Here’s What It Took to Get Your Hands on a Limited Edition Fujifilm X100VI

Getting a regular Fujifilm X100VI is challenging enough, with Fujifilm struggling to keep up with massive demand. However, acquiring the X100VI Limited Edition camera? That’s next to impossible.

With just 1,934 units available worldwide, Fujifilm fans in the United States had a short window to purchase one of the 300 X100VI Limited Edition units allotted to the region. The initial plan was to spread these out over three days, with 100 up for grabs daily on Fujifilm USA’s web store. It predictably crashed the website, and when the dust cleared, many units found their way into the hands of scalpers and bots.

Fujifilm investigated the purchases and found that about two-thirds of them were fraudulent or otherwise suspicious, and then canceled them. The cameras, with a new lease on life, were then put into a raffle system. This approach allowed fans to sign up for the chance to purchase the X100VI Limited Edition, and one lucky PetaPixel reader, Alex Phan, shared that he was one of these winners.

An email screenshot from Fujifilm announces a "FUJIFILM X100VI Limited Edition Update." It features a black and silver Fujifilm camera beside congratulatory text stating the recipient has the opportunity to purchase it. MSRP price is listed as $1,899.95.
Alex Phan was one of the lucky photographers to receive this email from Fujifilm late last month.

“I just wanted to inform you that I was able to get the limited edition X100VI thanks to PetaPixel‘s article,” Phan tells PetaPixel over email.

Phan has already received his special, rare new X100VI Limited Edition camera and has been happily shooting with it. However, the purchasing experience he describes is well worth a closer look. Fujifilm seemed to take no chances with its second attempt to sell the X100VI Limited Edition, and made prospective purchasers jump through some unusual hoops.

Advertisement for the FUJIFILM X100VI Limited Edition camera. The ad features a photo of the camera with a black strap, a "Time to Buy" button below the photo, and text emphasizing the opportunity to purchase the camera for $1,999.95.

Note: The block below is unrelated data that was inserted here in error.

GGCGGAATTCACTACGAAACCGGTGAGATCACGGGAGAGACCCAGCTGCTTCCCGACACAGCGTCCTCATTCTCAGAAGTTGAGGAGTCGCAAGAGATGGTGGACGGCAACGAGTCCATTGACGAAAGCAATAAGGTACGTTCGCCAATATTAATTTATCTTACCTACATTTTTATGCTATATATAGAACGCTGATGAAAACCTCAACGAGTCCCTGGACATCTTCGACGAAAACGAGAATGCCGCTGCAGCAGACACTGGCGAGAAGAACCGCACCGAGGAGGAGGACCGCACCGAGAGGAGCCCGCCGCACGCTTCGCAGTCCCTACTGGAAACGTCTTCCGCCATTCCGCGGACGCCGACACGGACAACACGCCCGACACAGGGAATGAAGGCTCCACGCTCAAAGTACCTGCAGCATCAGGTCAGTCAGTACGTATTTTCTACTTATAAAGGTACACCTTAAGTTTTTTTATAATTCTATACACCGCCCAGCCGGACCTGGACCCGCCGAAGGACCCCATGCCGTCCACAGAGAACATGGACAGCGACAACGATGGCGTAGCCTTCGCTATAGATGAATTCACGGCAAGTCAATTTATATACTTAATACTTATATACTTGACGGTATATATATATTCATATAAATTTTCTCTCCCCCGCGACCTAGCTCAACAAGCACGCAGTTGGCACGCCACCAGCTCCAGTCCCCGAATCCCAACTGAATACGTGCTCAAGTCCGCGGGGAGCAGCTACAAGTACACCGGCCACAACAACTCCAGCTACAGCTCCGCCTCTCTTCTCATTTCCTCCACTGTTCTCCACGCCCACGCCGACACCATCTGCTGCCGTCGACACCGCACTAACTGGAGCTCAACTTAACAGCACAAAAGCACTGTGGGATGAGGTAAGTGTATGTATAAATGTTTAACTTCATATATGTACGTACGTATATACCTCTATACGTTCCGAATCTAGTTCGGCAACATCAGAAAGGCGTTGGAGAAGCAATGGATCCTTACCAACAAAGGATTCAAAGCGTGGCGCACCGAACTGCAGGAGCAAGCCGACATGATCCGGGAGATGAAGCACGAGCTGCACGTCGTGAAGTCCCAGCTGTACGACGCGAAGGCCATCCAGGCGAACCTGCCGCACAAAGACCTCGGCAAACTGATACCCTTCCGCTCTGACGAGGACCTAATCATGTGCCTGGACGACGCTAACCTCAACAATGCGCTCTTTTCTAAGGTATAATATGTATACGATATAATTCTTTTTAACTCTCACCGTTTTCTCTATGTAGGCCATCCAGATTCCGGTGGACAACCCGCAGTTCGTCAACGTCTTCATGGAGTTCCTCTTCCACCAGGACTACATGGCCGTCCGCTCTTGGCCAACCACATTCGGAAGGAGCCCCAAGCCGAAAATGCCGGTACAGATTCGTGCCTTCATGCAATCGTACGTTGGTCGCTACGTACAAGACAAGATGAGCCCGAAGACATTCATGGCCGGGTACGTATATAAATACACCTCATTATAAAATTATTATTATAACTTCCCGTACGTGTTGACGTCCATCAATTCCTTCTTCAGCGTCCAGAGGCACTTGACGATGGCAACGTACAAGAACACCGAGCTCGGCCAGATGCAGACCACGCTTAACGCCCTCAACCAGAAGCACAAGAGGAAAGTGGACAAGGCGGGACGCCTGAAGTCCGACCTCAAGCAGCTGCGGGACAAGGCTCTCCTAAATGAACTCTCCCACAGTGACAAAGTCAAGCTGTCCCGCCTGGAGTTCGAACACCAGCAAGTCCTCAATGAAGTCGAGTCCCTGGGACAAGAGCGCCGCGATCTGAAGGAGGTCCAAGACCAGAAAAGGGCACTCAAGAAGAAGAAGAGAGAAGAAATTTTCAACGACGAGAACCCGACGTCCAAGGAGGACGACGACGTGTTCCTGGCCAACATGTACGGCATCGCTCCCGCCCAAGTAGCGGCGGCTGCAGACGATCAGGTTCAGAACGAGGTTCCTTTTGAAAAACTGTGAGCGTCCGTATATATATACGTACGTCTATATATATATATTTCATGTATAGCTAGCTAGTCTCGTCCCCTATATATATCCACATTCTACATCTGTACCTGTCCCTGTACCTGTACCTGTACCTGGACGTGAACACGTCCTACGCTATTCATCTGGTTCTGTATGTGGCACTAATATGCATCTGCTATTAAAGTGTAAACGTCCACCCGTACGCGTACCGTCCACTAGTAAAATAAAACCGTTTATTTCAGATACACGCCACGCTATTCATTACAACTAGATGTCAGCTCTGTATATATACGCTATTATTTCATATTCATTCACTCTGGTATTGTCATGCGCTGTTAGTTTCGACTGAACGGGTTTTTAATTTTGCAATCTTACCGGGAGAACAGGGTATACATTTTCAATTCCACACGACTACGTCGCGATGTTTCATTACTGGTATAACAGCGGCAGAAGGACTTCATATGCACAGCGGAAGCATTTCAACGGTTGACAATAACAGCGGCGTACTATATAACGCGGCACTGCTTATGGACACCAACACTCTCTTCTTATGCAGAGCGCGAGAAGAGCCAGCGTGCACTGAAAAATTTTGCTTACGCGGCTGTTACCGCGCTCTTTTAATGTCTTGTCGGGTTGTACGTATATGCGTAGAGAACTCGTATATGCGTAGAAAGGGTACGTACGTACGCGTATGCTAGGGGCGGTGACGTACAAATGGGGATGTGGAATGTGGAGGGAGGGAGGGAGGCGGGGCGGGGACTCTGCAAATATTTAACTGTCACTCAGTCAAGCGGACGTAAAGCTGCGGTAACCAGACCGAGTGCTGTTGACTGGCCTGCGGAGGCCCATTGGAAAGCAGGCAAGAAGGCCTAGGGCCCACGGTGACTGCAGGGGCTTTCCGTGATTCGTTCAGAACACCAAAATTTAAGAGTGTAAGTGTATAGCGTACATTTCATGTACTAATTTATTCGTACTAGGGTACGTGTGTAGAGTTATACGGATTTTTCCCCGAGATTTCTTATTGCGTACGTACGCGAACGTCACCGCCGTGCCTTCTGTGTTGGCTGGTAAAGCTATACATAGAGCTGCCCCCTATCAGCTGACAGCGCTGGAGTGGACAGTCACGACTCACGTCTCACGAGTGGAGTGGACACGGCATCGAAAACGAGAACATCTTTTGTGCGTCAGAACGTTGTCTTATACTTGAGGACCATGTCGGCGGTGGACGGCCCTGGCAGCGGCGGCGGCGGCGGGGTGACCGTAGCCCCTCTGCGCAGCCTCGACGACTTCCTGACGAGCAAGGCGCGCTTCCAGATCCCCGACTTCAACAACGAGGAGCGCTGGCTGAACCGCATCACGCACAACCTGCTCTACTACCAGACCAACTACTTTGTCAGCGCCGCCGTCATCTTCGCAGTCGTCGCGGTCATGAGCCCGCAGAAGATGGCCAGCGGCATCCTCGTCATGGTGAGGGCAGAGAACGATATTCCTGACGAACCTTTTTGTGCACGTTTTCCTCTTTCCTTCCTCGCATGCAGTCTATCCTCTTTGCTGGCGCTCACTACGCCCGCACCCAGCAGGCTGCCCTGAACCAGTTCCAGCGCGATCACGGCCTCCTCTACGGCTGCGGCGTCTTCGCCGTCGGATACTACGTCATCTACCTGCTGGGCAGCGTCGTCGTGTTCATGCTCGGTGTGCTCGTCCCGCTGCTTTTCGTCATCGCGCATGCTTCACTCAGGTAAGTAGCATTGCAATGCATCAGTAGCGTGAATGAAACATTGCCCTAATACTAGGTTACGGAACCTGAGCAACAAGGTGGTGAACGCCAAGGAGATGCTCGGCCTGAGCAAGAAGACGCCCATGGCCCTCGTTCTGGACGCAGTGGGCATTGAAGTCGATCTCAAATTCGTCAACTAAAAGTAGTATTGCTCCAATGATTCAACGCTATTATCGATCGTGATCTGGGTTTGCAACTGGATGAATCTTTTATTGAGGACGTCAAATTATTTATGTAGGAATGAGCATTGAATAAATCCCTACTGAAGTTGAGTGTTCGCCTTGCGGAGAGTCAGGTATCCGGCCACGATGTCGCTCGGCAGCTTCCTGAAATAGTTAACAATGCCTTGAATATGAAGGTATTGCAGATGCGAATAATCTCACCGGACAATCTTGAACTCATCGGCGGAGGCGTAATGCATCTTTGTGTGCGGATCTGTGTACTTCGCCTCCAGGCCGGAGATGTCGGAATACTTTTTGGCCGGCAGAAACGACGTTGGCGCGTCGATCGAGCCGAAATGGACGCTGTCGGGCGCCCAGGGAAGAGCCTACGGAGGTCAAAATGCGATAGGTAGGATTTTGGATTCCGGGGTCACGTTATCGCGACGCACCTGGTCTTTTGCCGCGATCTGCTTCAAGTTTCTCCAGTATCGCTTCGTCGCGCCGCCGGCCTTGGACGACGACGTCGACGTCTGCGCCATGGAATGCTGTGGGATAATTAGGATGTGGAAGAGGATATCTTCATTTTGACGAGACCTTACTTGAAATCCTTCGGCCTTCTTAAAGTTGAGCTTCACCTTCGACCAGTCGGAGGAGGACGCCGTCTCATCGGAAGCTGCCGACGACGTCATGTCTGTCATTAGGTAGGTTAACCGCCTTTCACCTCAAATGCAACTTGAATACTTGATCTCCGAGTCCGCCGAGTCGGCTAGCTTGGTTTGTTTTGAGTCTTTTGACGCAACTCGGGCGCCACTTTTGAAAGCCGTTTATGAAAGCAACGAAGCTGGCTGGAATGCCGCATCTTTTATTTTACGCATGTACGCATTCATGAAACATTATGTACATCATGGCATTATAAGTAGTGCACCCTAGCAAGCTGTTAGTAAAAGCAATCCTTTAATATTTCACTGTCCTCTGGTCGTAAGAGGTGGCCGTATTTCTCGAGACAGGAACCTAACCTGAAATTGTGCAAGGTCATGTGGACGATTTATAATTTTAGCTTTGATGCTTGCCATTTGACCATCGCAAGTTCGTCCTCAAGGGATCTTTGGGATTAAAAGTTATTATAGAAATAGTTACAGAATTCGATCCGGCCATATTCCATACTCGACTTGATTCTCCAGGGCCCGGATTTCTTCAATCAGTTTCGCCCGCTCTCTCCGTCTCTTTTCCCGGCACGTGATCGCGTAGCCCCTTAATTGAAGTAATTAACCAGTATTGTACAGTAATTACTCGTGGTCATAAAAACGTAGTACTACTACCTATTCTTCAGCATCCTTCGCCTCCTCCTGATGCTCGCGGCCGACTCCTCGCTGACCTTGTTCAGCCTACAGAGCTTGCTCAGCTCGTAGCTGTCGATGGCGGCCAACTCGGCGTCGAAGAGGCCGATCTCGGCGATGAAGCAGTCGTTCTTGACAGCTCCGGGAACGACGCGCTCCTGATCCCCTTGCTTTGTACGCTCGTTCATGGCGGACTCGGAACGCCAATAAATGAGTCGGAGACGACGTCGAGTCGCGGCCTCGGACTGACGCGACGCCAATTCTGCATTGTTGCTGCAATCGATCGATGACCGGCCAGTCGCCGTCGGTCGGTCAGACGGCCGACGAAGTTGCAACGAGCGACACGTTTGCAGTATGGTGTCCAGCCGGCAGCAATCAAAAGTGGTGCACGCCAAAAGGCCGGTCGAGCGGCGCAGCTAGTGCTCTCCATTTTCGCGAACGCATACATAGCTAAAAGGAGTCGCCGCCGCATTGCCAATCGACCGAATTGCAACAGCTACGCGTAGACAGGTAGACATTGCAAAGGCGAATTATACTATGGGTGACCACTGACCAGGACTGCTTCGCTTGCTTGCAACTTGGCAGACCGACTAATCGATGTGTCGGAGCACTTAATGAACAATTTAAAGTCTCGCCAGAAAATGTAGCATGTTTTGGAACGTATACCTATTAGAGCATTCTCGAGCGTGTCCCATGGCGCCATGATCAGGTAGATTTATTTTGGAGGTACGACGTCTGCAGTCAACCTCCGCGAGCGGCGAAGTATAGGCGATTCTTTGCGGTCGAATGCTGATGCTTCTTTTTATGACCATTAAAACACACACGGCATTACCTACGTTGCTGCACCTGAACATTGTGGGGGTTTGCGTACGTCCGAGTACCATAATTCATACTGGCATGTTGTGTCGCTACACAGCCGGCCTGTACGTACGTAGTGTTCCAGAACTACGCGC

“So on April 25, I got the email saying I won a lottery spot,” Phan explains. “In the email, it said to wait until April 30; there will be another email that contains the link to purchase.”

Phan says that this initial email warned him there would be a short 48-hour window to complete the transaction; otherwise, he would lose his spot.

On April 30, the promised email arrived and Phan completed the transaction online. The following day, Fujifilm North America emailed the photographer asking for a selfie alongside his driver’s license to verify his identity.

Screenshot of an email from Fujifilm Online Order Support Team with Order #000051095. The email requests a selfie picture holding an ID to confirm identity before proceeding with the order. The email was sent to someone named Alex, dated 5/1/24.

“I had a ‘WTF’ moment,” Phan says. “What threw me off is that the email address that sent out [that request] is not from Fujifilm, but from FNAC ShopUSA. I went online and Googled it to see if anyone else got the same thing as me, but I couldn’t find anything. I got to the ‘eff it’ mode and took a selfie with my driver’s license.”

Fortunately, the email was not a scam — FNAC is Fujifilm North America Corporation. But it’s easy to understand Phan’s skepticism, as typically, sending a photo of yourself and a government-issued ID to people online is a bad idea.

“A few days later, I got the FedEx tracking email. Phew!”

A person wearing a black cap and a black t-shirt with the text "READY. ACTION." is holding a camera up to their face while standing outdoors in a desert-like area with rocky formations and parked vehicles in the background.
Phan with his fancy new X100VI Limited Edition camera. He’s one lucky Fujifilm fan. And based on his shirt, he is a Nikon fan, too. And a Sony shooter as well, actually. Phan loves cameras of all kinds.

As Phan says, Fujifilm was very rigorous in ensuring that the cameras didn’t find their way into the hands of scalpers — and Phan certainly isn’t a camera scalper.

“I’m a crazy person that takes a selfies with my driver license,” he laughs.

Image credits: Alex Phan